Adolescent Learning By Andrew Fuller

hand wirting Ideally you would like to have a brain that has the organisational skills of Henry Ford, the planning skills of Hilary Clinton, the humour of John Cleese, the spiritedness of Steve Irwin, the gentleness of the Mother Teresa, the ferocity of Mike Tyson, the romance of Casanova and the passion of Martin Luther King Junior. Unfortunately most adolescent brains have the planning skills of a Teletubbie, the humour of Ghengis Khan, the reliability of Lindsay Lohan, the can do attitude of a sloth on a holiday, the cultural sensitivity of Pol Pot and the communication skills of Paris Hilton. Let’s face it, adolescence is an awkward time and it is no more troublesome than for the poor adults trying to guide these gangly, anxious narcissists towards maturity. Despite all of this, most adolescents get along quite well with their parents and teachers most of the time. Most succeed in school, have positive relationships with peers, do not become addicted to drugs or alcohol, and become productive and healthy adults. The adolescent brain is set up for being fast and impulsive and we need to help it move towards becoming slow and smart. Slowing adolescent minds down so that they don’t have to do the first thing that comes into their heads requires kind coaching in reflective rather than impulsive decision making. During childhood the brain develops an enormous number of connections (called synapses) between brain cells. At birth, you had about 2,500 synapses per brain cell.

By your third birthday you had 15,000. By the time you were 9 years of age, your brain had more connections than it needed and so it began a process known as” synaptic pruning”. Jay Giedd and his colleagues scanned the brains of 1000 healthy children and adolescents aged 3- 18 years old. Just prior to puberty between 9 and 10 years of age there is a huge growth spurt in the frontal lobes with millions of new synapses. Then around the age of 11, massive pruning occurs. This time of life represents a great opportunity for educators to develop the neural architecture that will lead students on to success. Mindset Carol Dweck’s research shows us that students’ mindsets directly influence results. Adopting a growth mindset enables students to remain engaged and achieve well. Students with a growth mindset outperform controls because they believe in effort and are resilient in the face of setbacks. Teachers who have a growth mindset have students who improve faster. Changing students’ mindsets from a fixed (I can’t do any better) to a growth (I can improve) raises their achievement scores. Our aim should be for each student to develop their potential. To this we need to praise effort not intelligence and improvement over accomplishment. Momentum Many students develop rapidly during their primary school years only to slow and falter in the early adolescent years. We need to get better at capturing the skills, leadership qualities and passions of students as they enter these years. Planning Lot’s of teenagers would have trouble planning their way out of a wet paper bag with a fine wind behind them. This is because their prefrontal cortex is being refined during these years. Most teenagers should have a sign on their foreheads that says” closed for re-construction”. While the connections in the prefrontal cortex are being refined or pruned, it is also a time of great opportunity.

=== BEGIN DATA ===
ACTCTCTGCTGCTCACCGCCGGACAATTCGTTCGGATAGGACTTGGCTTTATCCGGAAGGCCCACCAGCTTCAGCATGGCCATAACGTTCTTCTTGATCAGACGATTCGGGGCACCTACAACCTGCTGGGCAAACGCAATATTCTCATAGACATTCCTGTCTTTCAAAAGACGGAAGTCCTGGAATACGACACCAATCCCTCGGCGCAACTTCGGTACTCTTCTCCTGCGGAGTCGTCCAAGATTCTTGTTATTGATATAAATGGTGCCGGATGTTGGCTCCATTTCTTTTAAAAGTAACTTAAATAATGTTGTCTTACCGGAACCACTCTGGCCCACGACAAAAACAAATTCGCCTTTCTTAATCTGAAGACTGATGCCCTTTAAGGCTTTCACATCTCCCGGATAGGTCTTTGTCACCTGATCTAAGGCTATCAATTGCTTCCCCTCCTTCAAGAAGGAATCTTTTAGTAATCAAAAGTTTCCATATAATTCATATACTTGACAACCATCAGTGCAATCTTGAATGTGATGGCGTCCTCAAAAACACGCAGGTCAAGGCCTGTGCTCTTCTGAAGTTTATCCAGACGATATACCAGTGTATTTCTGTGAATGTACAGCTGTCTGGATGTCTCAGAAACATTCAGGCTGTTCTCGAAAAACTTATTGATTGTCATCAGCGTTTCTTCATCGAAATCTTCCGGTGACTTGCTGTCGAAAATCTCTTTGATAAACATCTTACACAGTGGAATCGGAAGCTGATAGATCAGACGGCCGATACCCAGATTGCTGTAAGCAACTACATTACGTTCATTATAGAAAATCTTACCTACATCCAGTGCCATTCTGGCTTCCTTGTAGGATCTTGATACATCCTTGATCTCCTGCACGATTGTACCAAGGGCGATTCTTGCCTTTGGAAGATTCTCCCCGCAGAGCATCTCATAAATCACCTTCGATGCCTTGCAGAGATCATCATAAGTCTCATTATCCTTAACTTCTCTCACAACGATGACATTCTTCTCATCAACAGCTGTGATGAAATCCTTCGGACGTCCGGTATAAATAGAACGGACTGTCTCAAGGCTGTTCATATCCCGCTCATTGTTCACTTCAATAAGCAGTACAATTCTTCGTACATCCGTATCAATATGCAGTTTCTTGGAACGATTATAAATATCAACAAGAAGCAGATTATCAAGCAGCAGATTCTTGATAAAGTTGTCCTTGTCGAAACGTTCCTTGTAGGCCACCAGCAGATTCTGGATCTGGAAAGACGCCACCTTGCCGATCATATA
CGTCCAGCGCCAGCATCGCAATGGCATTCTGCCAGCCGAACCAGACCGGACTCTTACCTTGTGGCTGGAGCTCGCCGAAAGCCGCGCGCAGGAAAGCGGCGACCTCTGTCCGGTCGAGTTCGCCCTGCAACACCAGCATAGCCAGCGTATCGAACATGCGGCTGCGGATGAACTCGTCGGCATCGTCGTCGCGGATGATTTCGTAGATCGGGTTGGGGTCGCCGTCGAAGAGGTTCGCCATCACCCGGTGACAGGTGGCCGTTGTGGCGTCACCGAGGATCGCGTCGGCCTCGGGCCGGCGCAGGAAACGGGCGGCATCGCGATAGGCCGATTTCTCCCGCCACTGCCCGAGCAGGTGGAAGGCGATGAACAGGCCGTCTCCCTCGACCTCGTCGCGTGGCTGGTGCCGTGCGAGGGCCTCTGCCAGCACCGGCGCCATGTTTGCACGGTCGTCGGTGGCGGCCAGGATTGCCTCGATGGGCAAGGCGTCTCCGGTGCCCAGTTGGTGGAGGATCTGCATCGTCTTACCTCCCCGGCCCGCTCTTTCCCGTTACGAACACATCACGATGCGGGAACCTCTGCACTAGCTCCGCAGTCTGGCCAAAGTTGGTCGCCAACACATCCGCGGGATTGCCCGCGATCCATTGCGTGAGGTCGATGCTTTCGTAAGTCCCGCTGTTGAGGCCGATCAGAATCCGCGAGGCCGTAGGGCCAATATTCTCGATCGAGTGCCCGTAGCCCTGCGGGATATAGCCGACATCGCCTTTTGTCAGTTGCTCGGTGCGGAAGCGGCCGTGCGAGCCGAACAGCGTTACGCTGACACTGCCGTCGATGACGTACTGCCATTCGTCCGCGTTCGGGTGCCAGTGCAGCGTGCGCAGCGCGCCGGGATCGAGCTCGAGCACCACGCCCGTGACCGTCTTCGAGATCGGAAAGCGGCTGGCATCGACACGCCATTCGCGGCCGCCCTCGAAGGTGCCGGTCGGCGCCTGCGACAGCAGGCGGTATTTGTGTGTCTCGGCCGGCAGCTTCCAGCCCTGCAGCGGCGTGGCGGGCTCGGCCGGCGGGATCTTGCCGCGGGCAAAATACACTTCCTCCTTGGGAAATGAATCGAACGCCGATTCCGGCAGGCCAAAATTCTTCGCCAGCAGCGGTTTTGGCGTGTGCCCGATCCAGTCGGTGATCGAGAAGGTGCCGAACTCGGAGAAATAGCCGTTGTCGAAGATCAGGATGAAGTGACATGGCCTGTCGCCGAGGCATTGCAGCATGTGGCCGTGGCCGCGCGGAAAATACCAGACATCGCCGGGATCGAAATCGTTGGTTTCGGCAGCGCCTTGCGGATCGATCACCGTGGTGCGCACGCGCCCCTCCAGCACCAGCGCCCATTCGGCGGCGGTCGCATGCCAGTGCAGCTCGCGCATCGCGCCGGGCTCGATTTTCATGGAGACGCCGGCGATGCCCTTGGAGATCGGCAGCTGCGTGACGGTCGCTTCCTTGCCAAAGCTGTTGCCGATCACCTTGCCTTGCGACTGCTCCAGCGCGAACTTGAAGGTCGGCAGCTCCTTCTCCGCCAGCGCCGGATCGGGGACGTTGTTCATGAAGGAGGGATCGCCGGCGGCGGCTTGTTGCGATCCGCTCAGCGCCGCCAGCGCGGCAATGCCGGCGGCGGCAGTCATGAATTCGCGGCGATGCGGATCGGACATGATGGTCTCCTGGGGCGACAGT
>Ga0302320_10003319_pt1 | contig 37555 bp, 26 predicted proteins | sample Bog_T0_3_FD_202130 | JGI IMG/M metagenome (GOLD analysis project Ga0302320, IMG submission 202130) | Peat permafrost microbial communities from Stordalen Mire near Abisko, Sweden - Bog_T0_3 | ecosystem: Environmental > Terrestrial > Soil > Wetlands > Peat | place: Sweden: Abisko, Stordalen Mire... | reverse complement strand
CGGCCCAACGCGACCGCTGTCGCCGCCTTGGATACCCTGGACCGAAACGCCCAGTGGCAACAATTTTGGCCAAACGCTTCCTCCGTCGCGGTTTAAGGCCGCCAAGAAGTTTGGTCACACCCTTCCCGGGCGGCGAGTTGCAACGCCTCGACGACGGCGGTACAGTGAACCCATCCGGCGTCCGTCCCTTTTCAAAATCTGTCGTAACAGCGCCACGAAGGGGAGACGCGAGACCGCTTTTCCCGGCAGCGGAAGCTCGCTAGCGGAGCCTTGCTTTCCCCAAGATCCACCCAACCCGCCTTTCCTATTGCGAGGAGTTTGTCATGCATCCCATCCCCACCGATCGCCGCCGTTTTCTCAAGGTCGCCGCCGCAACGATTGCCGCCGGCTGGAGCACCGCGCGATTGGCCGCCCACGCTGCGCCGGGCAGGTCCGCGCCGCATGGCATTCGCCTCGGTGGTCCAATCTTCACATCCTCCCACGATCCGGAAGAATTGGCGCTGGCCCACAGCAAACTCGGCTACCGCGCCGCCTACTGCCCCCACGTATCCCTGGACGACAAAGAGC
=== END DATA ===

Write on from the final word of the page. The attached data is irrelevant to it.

It is in these years that thinking, problem solving and creativity can surge if nourished. It’s all about the frontal lobes at this time and once they are wired, they are harder to change. Key things we can do to boost the performance of the adolescent brain: * structure learning so that most of the initial organisation is done for them. They will absorb the structures later; * provide opportunities for mastery learning; and * give them activities that develop the frontal lobes- prediction games, anticipation of consequences, mazes, discussions about the long term effects of social issues. Emotional Processing Adolescents like intensity, excitement, and arousal. They are drawn to music videos that shock and bombard the senses. Teenagers flock to horror and slasher movies. At this time, hormones become more powerful and adolescent’s brains show more activity in the emotional parts of the brain (known as the limbic system) than they do in the planning and impulse control parts of the brain (known as the frontal lobes and the pre-frontal cortex). This means that adolescents learn best when there is emotion involved! Stress When emotional, adolescents have lower activity in their frontal lobes and more activity in the amygdala than adults. The amygdala is your own security watchdog. It keeps you safe. If it becomes over-activated, it moves into survival mode and not much learning occurs.

This means that classrooms that are threatening, sarcastic, shaming or have teachers who yell are non-learning classrooms. Adolescents display considerably poorer cognitive performance under circumstances involving everyday stresses and time-limited situations than under optimal test conditions. Optimal Support Adolescents achieve improved results when they have deeper relationships with fewer teachers than a variety of teachers. A pod is a group of 3 teachers who between them care for the learning, emotional needs of a group of students as well as being the main link point for family liaison in high schools. Ideally the 3 teachers continue with the same group- of students throughout their time at the school. Most students will be able to relate to all 3 teachers. Some students however are unable to hear mixed news (praise as well as suggestions) from the one person. For these students we split the roles of the pod into: Manager Boundary Rider Advocate The boundary rider’s job is to put consequences in place. The advocate’s role is to engage and support the student and to remove themselves whenever possible, from disciplinary processes. The manager’s role is to oversee the process and to have the final say in the event of professional disagreements about student management. Successful teachers of adolescents base their work on relationships rather than power. Teachers need to “own” their own classrooms so they can develop support and routines, implement guided practice and create a visually interesting, engaging and safe learning environment.